We've all crossed paths with DIFFICULT PEOPLE. The Bullies, The Haters, The Big Mouths, The Drama Queens, The Snobs, Etc.
Have you ever heard of the Kübler-Ross model? I'm sure you have! This is the model that explains the stages of grief. It's usually linked to the emotions of having someone pass away, but it's safe to say, this model pretty much explains what we all go through when we go through something very difficult. Let's briefly go through the explanation of this model. According to Elisabeth Kübler-Ross, when someone we care about passes away, a person goes through these stages: Denial, Anger, Bargaining, Depression, Acceptance. She also mentions that it doesn't necessarily have to be in that order. Makes sense right? Awesome! So, that's the Kübler-Ross model in a nutshell. Now, think about it, these stages don't only happen with death, but it happens with every bad experience that shakes our foundation and humanity. In these kind of situations, there are 2 or more people involved. The ones who deliberately cause negativity for their own pleasure are difficult.
We've all crossed paths with DIFFICULT PEOPLE. People who are mostly aggressors. The Bullies, The Haters, The Big Mouth, The Drama Queen, The Snob, The Constant Complainer, The Two-Face, Etc. (By the way, I got all those terms from Jon P. Bloch's book, Handling Difficult People). I'm sure you know a bunch of them. I think the Kübler-Ross model is the perfect starting to point to explain the 'sensitive' subject of Difficult People.
Before anything else, let's make it VERY clear that we ALL make mistakes. Let's take out the murderers and against-the-law stuff, okay? In the 'NORMAL PEOPLE' scale, we've all done something that offended or hurt someone, but we've also been victims of people offending or hurting us. Common sense, right? Being the victims of something that hurts us to unexplainable levels, we eventually go through the stages of grief. We deny we're hurt - we pretend we're fine and show the whole world how awesome it is to be alive, but deep down inside you know it's all a lie. We get angry - this one is obvious. We bargain - we find ways to compromise with ourselves so the pain isn't so brutal. The most typical is making jokes or laughing about it. We become depressed - the pain is overwhelming and the situation is actually hitting you. We accept - we move on and we can now face the world with a positive attitude.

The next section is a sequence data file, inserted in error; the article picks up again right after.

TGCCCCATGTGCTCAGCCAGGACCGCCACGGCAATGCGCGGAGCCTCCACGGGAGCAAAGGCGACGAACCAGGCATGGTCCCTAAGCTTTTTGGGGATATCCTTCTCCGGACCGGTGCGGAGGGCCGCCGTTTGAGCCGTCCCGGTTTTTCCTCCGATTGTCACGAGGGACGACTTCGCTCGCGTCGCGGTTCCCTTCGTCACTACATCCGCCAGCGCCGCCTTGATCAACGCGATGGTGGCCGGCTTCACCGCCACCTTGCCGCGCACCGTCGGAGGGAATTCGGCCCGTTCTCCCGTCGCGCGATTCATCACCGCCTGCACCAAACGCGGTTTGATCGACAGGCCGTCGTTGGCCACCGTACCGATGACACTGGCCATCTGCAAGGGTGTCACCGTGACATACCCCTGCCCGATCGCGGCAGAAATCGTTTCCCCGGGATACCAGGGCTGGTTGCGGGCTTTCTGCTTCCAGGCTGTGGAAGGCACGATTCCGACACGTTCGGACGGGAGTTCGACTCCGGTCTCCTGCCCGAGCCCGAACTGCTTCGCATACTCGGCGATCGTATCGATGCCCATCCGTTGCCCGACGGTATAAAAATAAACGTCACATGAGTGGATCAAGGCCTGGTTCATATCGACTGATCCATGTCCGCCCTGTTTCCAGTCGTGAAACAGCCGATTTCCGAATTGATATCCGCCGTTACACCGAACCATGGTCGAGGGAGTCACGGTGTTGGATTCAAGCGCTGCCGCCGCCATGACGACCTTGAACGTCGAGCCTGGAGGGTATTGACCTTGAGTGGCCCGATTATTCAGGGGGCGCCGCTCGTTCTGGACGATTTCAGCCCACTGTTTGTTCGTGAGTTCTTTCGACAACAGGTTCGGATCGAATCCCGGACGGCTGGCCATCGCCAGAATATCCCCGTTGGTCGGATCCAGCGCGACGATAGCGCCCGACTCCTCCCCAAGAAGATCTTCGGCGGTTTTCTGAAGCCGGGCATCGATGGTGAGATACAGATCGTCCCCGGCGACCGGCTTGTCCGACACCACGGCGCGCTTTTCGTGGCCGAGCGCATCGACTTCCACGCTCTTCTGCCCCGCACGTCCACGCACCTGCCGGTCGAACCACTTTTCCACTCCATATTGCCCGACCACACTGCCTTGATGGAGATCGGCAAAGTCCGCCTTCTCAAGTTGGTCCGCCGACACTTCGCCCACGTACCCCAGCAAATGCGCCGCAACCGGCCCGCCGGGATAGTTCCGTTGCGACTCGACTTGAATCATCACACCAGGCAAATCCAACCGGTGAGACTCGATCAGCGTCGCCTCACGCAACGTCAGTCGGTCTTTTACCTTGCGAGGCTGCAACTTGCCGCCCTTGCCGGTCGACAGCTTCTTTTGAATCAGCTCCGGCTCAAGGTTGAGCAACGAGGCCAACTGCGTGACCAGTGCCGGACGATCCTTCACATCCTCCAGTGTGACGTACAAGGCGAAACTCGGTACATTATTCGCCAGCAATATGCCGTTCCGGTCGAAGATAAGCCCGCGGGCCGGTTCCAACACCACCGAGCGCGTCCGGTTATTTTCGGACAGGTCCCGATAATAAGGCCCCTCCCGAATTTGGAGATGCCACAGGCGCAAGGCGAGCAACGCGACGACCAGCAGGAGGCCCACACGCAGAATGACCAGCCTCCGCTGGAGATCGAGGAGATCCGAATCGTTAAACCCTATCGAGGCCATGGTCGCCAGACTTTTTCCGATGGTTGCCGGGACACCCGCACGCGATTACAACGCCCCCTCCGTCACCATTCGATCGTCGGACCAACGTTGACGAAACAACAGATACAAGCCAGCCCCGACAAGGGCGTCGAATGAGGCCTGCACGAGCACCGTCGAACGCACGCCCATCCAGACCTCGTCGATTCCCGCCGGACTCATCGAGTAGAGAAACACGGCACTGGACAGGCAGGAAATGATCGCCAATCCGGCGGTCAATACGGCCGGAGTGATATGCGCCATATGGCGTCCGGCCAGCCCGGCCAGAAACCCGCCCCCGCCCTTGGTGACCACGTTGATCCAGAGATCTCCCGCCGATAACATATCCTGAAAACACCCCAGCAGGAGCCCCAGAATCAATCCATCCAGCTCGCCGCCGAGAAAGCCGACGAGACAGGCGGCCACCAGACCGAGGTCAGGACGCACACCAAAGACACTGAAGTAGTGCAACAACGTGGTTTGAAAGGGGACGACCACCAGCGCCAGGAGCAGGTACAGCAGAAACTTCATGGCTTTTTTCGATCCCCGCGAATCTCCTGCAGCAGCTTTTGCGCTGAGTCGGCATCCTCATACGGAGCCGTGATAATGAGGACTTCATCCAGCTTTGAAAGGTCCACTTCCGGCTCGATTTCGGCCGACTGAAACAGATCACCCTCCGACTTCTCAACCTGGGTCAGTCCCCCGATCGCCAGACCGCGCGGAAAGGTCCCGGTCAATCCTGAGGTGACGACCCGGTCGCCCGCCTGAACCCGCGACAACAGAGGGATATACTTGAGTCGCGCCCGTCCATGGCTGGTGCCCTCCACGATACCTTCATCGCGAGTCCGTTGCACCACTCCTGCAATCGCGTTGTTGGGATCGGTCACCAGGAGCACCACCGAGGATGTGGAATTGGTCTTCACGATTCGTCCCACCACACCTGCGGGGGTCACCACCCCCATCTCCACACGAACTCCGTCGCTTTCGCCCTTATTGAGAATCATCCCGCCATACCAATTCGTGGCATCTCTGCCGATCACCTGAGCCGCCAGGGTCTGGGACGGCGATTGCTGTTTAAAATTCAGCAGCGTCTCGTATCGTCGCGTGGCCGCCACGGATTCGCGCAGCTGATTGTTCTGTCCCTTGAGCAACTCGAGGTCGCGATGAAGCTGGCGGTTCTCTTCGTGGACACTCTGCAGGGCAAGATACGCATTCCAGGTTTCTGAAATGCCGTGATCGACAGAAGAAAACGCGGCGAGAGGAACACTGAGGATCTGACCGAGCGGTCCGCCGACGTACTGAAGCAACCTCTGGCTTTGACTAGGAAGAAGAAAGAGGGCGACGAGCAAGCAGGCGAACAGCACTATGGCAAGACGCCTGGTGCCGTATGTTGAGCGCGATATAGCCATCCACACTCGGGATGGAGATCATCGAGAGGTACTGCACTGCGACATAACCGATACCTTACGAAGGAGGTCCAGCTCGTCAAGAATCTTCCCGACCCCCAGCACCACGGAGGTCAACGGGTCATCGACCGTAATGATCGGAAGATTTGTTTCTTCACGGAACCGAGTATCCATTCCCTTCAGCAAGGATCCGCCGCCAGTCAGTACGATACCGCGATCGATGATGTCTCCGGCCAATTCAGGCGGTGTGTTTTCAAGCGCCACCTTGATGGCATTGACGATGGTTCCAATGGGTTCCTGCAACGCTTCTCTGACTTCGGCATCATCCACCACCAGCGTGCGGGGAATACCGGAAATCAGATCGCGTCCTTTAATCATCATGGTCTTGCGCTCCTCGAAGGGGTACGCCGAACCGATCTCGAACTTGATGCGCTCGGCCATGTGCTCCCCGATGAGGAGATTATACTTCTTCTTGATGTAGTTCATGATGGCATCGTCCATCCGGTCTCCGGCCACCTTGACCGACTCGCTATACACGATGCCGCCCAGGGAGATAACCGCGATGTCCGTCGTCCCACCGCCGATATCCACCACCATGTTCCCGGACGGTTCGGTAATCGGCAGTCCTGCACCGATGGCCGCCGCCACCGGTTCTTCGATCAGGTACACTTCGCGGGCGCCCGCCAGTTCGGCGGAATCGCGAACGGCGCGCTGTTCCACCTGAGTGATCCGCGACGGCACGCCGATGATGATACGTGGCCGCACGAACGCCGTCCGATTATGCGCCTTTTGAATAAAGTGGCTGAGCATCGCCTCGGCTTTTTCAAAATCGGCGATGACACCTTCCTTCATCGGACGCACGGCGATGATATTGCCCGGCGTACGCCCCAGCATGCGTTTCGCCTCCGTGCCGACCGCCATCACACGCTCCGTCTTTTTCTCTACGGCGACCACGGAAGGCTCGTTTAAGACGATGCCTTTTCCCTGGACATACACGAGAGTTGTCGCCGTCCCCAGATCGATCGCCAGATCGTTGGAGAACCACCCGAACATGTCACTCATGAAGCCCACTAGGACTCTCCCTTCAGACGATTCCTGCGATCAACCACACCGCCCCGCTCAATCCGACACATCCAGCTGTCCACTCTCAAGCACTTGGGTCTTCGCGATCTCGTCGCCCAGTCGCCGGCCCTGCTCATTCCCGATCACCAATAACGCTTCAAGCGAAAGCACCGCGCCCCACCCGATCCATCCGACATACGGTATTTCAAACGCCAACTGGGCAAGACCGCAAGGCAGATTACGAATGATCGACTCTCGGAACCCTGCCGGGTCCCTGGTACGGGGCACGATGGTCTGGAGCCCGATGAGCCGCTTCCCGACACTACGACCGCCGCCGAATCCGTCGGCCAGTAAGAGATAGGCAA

Here comes the awesome part and I hope this will save people a lot of damage when it comes to difficult situations, especially with difficult people. Since the Kübler-Ross model is proven by science [Psychology], I think the puzzling part about these difficult people can be found within the Kübler-Ross model explanation. I've been observing this for so long and I can't deny the common ground amongst these difficult peeps. A lot of them didn't cross the threshold to the Acceptance stage. People misunderstand the notion of Acceptance. Here's something from Psychology Today, "Finally, the word acceptance does not mean that we accept a damaging behavior. What it means is that we try to acknowledge the dark as well as the light so that by that acknowledgment, we can make necessary changes. Only when we treat something with respect and accept it rather than rejecting it can we bring about necessary change. Rejecting something brings about more guardedness and resistance, therefore creating more of what we don't like. Also, avoidance and rejection cover up the real problem." I don't have to state the obvious... but it's clear when people Avoid rather than Accept. This is very clear because these difficult people are unconsciously showing it for the whole world to see. What are these clear signs? They don't respect certain situations. They cannot acknowledge the dark as well as the light. Ergo, they haven't actually changed, despite them saying they have changed.
All of these things I've talked about go down to ONE SIMPLE POINT: You have to learn to accept.
Acceptance is when you know you're living a healthy and good life. You really can't fake these kind of things because it will eventually show. When you reach adulthood, this is important because life becomes complicated, but it doesn't have to be hard. Bad things happen, obviously. We can't avoid it, but we have full control of how we deal with these bad situations. People forget that. It's not up to anyone on how we DO THINGS. No one actually forces us to anything. You go to work because you know that's the right thing (because you have to pay pills and make a living), but it's also your choice to skip work. People can tell you to skip work, but the final choice is always up to you. It's as simple as that. Choose to accept.
Lying to yourself does so much damage to your mindset. We don't give it much importance because of the influence of media and society. Remember that you're only part of this society and it shouldn't affect your identity. As much as the topic of culture plays into our identity, you're still your own person. You may have committed huge mistakes or someone may have committed huge mistakes towards you, but at the end of the day, the truth about yourself comes out with how you deal with it. You know things are going to be okay because you've crossed the threshold to Acceptance. The best part is you made the choice by yourself. You're finally better. You can finally move on, forgive, and let go. Do yourself a favor, make yourself proud.